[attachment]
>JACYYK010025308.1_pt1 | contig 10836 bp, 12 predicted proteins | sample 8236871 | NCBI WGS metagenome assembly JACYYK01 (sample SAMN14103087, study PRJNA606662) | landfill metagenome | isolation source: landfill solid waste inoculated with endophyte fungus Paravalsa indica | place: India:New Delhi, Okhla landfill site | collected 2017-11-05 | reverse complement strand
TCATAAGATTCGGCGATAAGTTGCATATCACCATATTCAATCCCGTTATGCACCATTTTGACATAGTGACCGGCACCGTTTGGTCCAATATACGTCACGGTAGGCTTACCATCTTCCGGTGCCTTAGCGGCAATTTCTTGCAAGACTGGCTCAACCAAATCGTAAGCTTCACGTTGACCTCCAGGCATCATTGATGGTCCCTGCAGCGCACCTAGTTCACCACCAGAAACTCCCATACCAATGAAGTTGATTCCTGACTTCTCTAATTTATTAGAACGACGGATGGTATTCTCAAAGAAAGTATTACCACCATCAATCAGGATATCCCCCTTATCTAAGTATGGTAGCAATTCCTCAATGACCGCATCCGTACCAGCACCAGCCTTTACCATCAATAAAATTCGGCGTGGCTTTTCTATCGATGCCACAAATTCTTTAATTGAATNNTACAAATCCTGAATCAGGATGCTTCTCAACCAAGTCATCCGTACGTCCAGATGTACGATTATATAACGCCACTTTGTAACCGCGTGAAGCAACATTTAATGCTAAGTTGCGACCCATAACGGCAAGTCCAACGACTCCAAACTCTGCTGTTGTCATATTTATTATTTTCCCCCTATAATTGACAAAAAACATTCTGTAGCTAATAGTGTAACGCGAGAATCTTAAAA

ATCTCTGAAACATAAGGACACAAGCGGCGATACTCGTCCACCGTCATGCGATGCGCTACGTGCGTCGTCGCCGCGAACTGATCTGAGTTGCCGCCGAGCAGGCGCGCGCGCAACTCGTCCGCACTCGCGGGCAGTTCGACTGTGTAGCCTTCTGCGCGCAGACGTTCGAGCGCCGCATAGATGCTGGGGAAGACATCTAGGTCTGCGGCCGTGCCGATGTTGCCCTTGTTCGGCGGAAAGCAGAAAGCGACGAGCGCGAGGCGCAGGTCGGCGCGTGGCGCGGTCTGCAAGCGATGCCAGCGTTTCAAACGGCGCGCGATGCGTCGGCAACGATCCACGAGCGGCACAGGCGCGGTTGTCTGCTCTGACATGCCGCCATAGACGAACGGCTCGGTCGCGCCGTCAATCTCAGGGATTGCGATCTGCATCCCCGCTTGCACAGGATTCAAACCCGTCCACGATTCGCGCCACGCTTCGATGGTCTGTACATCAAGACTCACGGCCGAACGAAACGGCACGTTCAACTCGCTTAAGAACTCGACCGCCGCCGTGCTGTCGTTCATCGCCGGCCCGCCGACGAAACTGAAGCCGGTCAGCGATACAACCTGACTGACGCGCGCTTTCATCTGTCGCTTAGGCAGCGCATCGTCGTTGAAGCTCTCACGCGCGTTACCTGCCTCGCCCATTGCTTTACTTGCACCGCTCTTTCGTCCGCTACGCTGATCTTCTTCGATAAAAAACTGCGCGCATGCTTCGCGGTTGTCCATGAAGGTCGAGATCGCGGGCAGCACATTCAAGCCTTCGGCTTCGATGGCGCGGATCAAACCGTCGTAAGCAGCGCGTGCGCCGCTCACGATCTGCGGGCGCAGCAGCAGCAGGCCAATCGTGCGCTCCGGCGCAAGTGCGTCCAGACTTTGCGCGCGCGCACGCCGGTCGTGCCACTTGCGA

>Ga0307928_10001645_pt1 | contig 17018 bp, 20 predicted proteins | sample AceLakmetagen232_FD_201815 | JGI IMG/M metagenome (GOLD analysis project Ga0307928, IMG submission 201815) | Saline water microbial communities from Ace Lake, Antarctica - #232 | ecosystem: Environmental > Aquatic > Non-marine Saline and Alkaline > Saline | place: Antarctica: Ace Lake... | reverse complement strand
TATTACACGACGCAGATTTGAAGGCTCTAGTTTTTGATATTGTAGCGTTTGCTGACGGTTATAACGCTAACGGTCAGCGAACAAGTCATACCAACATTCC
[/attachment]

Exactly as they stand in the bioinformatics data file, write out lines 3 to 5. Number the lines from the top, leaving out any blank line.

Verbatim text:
ATCTCTGAAACATAAGGACACAAGCGGCGATACTCGTCCACCGTCATGCGATGCGCTACGTGCGTCGTCGCCGCGAACTGATCTGAGTTGCCGCCGAGCAGGCGCGCGCGCAACTCGTCCGCACTCGCGGGCAGTTCGACTGTGTAGCCTTCTGCGCGCAGACGTTCGAGCGCCGCATAGATGCTGGGGAAGACATCTAGGTCTGCGGCCGTGCCGATGTTGCCCTTGTTCGGCGGAAAGCAGAAAGCGACGAGCGCGAGGCGCAGGTCGGCGCGTGGCGCGGTCTGCAAGCGATGCCAGCGTTTCAAACGGCGCGCGATGCGTCGGCAACGATCCACGAGCGGCACAGGCGCGGTTGTCTGCTCTGACATGCCGCCATAGACGAACGGCTCGGTCGCGCCGTCAATCTCAGGGATTGCGATCTGCATCCCCGCTTGCACAGGATTCAAACCCGTCCACGATTCGCGCCACGCTTCGATGGTCTGTACATCAAGACTCACGGCCGAACGAAACGGCACGTTCAACTCGCTTAAGAACTCGACCGCCGCCGTGCTGTCGTTCATCGCCGGCCCGCCGACGAAACTGAAGCCGGTCAGCGATACAACCTGACTGACGCGCGCTTTCATCTGTCGCTTAGGCAGCGCATCGTCGTTGAAGCTCTCACGCGCGTTACCTGCCTCGCCCATTGCTTTACTTGCACCGCTCTTTCGTCCGCTACGCTGATCTTCTTCGATAAAAAACTGCGCGCATGCTTCGCGGTTGTCCATGAAGGTCGAGATCGCGGGCAGCACATTCAAGCCTTCGGCTTCGATGGCGCGGATCAAACCGTCGTAAGCAGCGCGTGCGCCGCTCACGATCTGCGGGCGCAGCAGCAGCAGGCCAATCGTGCGCTCCGGCGCAAGTGCGTCCAGACTTTGCGCGCGCGCACGCCGGTCGTGCCACTTGCGA

>Ga0307928_10001645_pt1 | contig 17018 bp, 20 predicted proteins | sample AceLakmetagen232_FD_201815 | JGI IMG/M metagenome (GOLD analysis project Ga0307928, IMG submission 201815) | Saline water microbial communities from Ace Lake, Antarctica - #232 | ecosystem: Environmental > Aquatic > Non-marine Saline and Alkaline > Saline | place: Antarctica: Ace Lake... | reverse complement strand
TATTACACGACGCAGATTTGAAGGCTCTAGTTTTTGATATTGTAGCGTTTGCTGACGGTTATAACGCTAACGGTCAGCGAACAAGTCATACCAACATTCC